Technology and Cognitive Empowerment for Healthy Elderly: The Link between Cognitive Skills Acquisition and Well-Being

Technology and Cognitive Empowerment for Healthy Elderly: The Link between Cognitive Skills Acquisition and Well-Being

Silvia Serino (IRCCS Istituto Auxologico Italiano, Italy) and Elisa Pedroli (Applied Technology for Neuro-Psychology Lab, IRCCS Istituto Auxologico Italiano, Italy)
Copyright: © 2016 |Pages: 21
DOI: 10.4018/978-1-4666-9986-1.ch008
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Abstract

The progressive growth of the ageing population represents opportunities as well as challenges. Consistently, the identification of effective cognitive empowerment programs in elderly population is now a worldwide health policy priority, specially for their preventive effect. In this chapter, within the paradigm of Positive Technology, the main focus will be on the use advanced technologies as effective tools for a new class of applications aimed at improving the traditional cognitive empowerment in elderly. Specifically, the attention will be devoted on how advanced technologies may be used to support elderly in reaching engaging and self-actualizing experiences. On the basis of the most recent evidence in literature, it will be discussed the possible advantages in using such advanced technologies for improving well-being in frail elderly: coupled with an increase in cognitive skills acquisition, the advantages may range increased self-efficacy and decreased subjective weakness, with a consequent improvement in both physical and cognitive performance.
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Introduction

The ageing population (aged 65 and over) is projected to increase to 1.2 billion by 2025. According to the most recent demographic projections, there are 87.31 million elderly people in Europe (Lagiewka, 2012). The progressive growth of the ageing population represents opportunities as well as challenges. On one side, because of the substantial increase in life expectancy, the onset and prevalence of neurodegenerative disease will dramatically increase. To date, for example, Alzheimer's disease (AD) is the most common type of dementia, and it is estimated that the number of people affected will reach 81.1 million by 2040 (Ferri et al., 2006). On the other side, although ageing is usually related to physical and cognitive decline, many elderly individuals want to remain physically and cognitively healthy. Consistently, the identification of effective cognitive empowerment programs for healthy elderly populations is now a worldwide health policy priority.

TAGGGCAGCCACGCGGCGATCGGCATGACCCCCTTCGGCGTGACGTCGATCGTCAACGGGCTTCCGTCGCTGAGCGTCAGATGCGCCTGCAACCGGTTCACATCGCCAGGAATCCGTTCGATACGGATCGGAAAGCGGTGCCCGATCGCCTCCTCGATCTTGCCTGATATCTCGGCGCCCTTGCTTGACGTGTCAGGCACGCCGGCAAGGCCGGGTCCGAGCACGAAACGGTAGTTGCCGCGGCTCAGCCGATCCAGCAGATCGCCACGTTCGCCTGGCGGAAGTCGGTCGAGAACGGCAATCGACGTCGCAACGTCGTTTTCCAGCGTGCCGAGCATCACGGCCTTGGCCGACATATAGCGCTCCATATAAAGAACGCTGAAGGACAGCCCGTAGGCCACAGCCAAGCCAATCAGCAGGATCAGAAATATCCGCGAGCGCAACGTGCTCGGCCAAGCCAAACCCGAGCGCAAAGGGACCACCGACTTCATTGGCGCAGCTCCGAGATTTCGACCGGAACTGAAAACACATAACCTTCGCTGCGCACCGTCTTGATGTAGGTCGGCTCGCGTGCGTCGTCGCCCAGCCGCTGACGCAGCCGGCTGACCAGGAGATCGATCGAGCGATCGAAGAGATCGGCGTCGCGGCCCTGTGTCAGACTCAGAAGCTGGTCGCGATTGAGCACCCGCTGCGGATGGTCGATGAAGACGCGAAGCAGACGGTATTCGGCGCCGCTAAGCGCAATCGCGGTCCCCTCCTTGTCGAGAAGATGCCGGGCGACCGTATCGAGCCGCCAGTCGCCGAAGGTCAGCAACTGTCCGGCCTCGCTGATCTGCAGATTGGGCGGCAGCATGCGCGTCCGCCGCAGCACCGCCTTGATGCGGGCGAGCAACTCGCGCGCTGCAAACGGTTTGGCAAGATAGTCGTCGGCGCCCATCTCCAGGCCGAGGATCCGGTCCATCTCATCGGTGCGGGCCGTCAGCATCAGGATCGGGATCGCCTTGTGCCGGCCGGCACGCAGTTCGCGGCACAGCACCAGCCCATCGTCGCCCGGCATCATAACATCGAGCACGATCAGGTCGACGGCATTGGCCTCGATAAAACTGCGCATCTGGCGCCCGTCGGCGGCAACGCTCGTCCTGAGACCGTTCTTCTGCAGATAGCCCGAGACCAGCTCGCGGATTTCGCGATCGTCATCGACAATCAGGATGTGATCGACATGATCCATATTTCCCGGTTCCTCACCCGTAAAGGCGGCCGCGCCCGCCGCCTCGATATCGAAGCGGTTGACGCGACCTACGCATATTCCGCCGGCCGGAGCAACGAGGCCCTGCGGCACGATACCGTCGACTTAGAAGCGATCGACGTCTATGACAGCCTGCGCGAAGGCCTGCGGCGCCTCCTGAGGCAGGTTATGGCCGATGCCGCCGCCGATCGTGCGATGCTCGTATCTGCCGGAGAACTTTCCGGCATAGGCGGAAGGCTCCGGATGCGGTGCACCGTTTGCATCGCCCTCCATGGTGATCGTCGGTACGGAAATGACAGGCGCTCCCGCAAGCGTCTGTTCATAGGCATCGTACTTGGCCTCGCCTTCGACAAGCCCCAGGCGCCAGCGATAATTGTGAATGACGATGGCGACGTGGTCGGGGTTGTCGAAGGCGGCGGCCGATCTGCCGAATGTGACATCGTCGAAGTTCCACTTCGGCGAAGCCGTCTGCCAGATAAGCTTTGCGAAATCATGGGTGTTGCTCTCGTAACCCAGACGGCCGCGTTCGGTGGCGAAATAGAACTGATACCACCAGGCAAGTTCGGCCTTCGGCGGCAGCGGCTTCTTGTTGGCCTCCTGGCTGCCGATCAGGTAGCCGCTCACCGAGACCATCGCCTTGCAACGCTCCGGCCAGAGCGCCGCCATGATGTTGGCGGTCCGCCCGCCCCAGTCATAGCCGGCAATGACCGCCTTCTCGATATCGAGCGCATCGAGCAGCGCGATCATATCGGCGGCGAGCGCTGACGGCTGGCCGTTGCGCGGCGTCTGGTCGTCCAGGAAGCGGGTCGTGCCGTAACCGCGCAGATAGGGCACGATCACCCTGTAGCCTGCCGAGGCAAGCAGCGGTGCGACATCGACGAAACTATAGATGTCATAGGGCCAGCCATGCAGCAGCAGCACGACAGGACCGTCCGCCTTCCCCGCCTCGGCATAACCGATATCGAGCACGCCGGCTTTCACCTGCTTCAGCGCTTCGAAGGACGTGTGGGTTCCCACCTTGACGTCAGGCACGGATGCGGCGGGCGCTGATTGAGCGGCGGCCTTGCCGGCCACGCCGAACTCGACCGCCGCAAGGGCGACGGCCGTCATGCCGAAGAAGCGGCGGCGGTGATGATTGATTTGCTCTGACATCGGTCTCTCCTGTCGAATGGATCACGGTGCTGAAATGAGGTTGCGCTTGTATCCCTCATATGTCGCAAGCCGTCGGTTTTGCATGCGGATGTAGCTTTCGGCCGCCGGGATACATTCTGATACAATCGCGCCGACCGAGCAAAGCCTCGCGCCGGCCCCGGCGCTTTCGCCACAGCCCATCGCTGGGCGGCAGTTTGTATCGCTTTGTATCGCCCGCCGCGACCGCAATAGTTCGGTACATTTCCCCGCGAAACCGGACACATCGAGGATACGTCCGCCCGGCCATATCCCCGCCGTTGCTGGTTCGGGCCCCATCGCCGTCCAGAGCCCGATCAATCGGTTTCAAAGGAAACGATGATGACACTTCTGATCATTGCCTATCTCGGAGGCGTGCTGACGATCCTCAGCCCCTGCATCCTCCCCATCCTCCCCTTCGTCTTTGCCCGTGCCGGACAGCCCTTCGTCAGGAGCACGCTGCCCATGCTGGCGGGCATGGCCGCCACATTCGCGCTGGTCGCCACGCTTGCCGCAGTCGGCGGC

The potential benefits of cognitive empowerment programs for individuals suffering from cognitive impairment and/or dementia have been increasingly recognized (Belleville et al., 2006; Bier et al., 2015; Buschert, Bokde, & Hampel, 2010; Jean, Bergeron, Thivierge, & Simard, 2010; Thivierge, Jean, & Simard, 2014). Moreover, the potentiality of cognitive empowerment programs is now accepted in healthy elderly populations as well (i.e., older individuals without current diagnosable cognitive impairment), especially for their preventive effect (see for example, Chapman et al., 2015; Kelly et al., 2014; Rebok et al., 2014; Willis et al., 2006).

An interesting recent study carried out by Hudson and colleagues (Hudson, Day, & Oliver, 2015) helps us understand why the definition of effective cognitive empowerment programs for healthy elderly populations may be particularly important. Indeed, Hudson and colleagues (Hudson et al., 2015) enrolled six older sedentary individuals in an exercise programme and interviewed them about their attitudes towards physical activity and their physical self-perceptions and identity. Participants' stories highlighted that while older adults may perceive exercise positively, their existing narratives of age-related decline may be resistant to change. The results of this study highlighted that it may be essential for all elderly people, cognitively impaired or not, to participate in cognitive empowerment programs since these kinds of activities may positively stimulate the elderly to change their attitudes towards age-related decline by increasing their self-efficacy. Indeed, what is crucial for a successful change is the increase in their sense of control. Participants at the beginning of the exercise programme described some existential challenges as well as their resolution of these. From this perspective, the possibility to participate in effective cognitive empowerment programs may become a resource both to delay cognitive impairment associated with ageing and to stimulate crucial cognitive skills fundamental to cope with the decline associated with an ageing body. The idea that cognitive empowerment programs can delay cognitive decline and improve sense of control in healthy older adults has dramatic consequences for its potential application. Cognitive intervention may help older individuals because they retain the cognitive capabilities to learn and apply sets of new strategies to improve their well-being. If designed properly, cognitive interventions may improve the cognitive functioning of elderly individuals and alleviate their anxiety resulting from their cognitive and physical difficulties related to both normal ageing and age-related disease.

The question is how to design and implement effective cognitive empowerment programs. To understand the role of cognitive empowerment programs for the elderly, the different types of traditional approaches will be presented alongside their specific characteristics in the following paragraph.

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